BEIJING - What will you think of when it comes to the Forbidden City？Beijing? Red walls and yellow tiles? The home for Ming (1368–1644) and Qing (1644--1911) emperors? World Culture Heritage?
With its magnificent architecture and colorful cultural gems, the Forbidden City is attracting numerous visitors around the globe every day.
Baptized by the wind and rain of over 600 years, it is now more than a cultural symbol. It is a treasure vault full of wisdom and craftsmanship waiting always to be discovered.
Forbidden City Replica Withstands Magnitude-10 Quake Test
Recently a video clip showing a replica of the Forbidden City structure withstanding an earthquake measuring 10 on the Richter scale test went viral online. Netizens from home and abroad were shocked by the anti-seismic architecture of ancient Chinese palaces.
In its 600 years of history, the Forbidden City has survived over 200 major earthquakes, including the deadly Tangshan earthquake in north China in 1976 which registered a magnitude of 7.8 on the Richter scale.
So how could the Forbidden City stay untouched through so many deadly earthquakes?
To find out the answer, a unique scale model to replicate the classic Forbidden City structure was built on a shake platform simulating different earthquake forces.
When the test moved beyond magnitude 10, the stone bases shifted around, but the wooden structure remained stable.
According to experts, the traditional "dougong" and "sunmao" structures in Forbidden City’s buildings are like shock absorbers in cars with good buffer effect.
“This is a fabulous proof of the genius of Chinese traditional architecture,” a foreign expert said.
The video has earned “thumbs up” and positive comments from many netizens.
Nails are not needed in the buildings of the Forbidden City. How great is the wisdom of ancient Chinese architects!
Secrets of the Forbidden City Free of Standing Water
In July 2016, heavy rainfall hit Beijing for 55 consecutive hours, resulting in waterlogged roads and buildings. In the Forbidden City, however, standing water was drained off in a mere 20 minutes.
When images of water flowing out of the dragon mouths were put online, they created a buzz on social media.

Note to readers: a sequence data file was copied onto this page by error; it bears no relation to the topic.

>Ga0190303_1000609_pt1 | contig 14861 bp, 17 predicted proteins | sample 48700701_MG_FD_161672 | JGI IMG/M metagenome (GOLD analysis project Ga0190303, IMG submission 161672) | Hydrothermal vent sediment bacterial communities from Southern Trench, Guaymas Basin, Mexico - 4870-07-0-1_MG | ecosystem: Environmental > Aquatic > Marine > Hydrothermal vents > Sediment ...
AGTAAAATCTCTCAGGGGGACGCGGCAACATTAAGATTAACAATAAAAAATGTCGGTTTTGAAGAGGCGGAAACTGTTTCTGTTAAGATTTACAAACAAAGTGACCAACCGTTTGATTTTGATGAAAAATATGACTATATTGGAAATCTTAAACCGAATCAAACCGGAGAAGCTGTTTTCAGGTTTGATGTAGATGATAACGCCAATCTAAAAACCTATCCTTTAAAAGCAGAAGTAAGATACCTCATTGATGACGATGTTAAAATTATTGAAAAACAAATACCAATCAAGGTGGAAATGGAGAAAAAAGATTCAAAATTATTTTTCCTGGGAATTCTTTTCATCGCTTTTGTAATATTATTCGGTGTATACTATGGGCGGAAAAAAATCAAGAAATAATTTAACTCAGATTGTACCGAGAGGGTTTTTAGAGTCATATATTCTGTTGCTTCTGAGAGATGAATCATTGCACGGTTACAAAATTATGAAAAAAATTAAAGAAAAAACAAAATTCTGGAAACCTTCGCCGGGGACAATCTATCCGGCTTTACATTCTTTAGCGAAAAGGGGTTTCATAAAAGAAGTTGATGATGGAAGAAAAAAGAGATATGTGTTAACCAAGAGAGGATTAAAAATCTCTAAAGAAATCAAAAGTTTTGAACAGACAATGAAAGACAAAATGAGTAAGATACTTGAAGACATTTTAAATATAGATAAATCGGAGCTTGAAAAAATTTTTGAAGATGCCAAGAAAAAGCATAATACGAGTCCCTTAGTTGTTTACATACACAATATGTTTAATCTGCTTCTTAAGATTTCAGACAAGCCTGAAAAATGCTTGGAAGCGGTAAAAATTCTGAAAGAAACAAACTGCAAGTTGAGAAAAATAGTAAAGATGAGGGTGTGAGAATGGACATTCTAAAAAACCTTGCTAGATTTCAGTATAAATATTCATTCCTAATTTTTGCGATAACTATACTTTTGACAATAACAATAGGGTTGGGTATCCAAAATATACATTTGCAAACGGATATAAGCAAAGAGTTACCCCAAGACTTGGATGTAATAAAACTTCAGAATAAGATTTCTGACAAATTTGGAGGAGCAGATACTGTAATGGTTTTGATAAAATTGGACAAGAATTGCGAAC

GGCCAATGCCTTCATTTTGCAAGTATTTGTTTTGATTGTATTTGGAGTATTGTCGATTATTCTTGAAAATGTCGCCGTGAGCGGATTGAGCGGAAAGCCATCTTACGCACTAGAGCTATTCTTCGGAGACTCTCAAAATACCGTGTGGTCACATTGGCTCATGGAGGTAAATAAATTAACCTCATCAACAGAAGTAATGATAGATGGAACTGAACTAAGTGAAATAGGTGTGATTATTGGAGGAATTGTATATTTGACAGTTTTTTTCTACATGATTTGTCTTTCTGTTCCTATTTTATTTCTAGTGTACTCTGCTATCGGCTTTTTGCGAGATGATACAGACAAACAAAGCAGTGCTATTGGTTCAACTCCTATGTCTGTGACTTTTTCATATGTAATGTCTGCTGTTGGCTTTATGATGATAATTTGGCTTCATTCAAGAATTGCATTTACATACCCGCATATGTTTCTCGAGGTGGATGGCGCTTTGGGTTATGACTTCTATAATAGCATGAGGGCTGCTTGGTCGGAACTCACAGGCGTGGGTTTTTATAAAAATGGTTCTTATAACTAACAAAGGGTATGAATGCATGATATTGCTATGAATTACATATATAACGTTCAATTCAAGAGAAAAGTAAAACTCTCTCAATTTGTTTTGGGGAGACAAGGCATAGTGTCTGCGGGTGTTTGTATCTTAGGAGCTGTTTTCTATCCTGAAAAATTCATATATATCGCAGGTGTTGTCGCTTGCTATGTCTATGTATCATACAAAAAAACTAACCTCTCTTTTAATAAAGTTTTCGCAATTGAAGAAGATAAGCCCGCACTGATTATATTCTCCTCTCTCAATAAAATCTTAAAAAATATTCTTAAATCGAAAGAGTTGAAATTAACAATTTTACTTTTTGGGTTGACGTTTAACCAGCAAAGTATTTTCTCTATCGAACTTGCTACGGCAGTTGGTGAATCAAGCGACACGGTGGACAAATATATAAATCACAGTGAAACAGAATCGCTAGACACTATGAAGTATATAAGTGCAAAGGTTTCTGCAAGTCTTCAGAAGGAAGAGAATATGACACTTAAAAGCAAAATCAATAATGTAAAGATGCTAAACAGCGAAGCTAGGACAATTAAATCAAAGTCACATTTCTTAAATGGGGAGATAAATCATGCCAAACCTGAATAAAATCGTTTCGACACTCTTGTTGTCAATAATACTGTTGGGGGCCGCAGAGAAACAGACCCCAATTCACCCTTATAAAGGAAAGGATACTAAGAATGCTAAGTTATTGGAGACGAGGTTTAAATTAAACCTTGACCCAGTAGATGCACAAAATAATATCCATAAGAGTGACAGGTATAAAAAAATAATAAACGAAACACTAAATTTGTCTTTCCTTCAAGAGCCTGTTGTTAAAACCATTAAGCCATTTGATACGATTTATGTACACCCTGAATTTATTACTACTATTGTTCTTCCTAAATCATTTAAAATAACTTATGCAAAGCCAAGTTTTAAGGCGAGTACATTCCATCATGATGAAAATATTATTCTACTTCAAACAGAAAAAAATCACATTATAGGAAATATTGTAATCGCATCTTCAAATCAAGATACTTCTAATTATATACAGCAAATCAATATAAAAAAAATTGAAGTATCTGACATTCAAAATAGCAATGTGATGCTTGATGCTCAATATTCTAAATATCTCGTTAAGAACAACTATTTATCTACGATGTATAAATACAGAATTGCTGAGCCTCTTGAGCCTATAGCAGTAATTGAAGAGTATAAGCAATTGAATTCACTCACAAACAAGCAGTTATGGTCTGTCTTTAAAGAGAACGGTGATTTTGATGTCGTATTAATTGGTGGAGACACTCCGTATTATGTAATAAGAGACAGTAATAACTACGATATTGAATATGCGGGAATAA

In fact, there are all together 1,142 stone spouts of dragon head shape in the base platforms of the three main halls in the Forbidden City, through which excess water can be discharged effectively.
In addition, the difference in altitude between the north gate and the south gate of the Forbidden City almost reaches 2 meters, creating favorable conditions for natural drainage.
What’s more, ditches, culverts and drain holes can be found everywhere in the Forbidden City, contributing to the massive drainage system underground. Standing water could be easily discharged through the pipes into the moat or Zhongnanhai.
The drainage system under the Forbidden City has an even longer history than the palaces above ground. According to historical records, no matter how heavy the rain was in Beijing, the system had succeeded in protecting the Forbidden City from flooding.
Up till now, this ancient system still accounts for 90% of the sewerage system in the Palace Museum today.
Secret Weapons in Hot Summer -- Refrigerator and Ice Cellar
Today, we can use air conditioners and electric fans to deal with the summer heat. In a time when there were no such equipment, how did the "Son of Heaven" endure the blistering days in the Forbidden City?
The architectural style of the Forbidden City is a key factor for keeping them happy in hot weather. First of all, the walls of the palace were thick enough to keep indoor space cool. Also, there were ambulatory in chambers where the emperors lived, providing shield from the sun and heat.
The first electric refrigerator in the world was set in 1923. However as early as the Ming and Qing dynasties, refrigerators were already widely in use as important tools to drive away summer heat in the palace. The refrigerators then were made of wood and inlaid with metals of weak thermal conductivity, to slow down the melting of ice cubes inside. There were small holes on the cover through which the icy air could come out and cool the rooms.
The huge amount of ice cubes needed were carefully stored in specially built ice cellars. Today, the royal ice cellars have been developed into service area for tourists.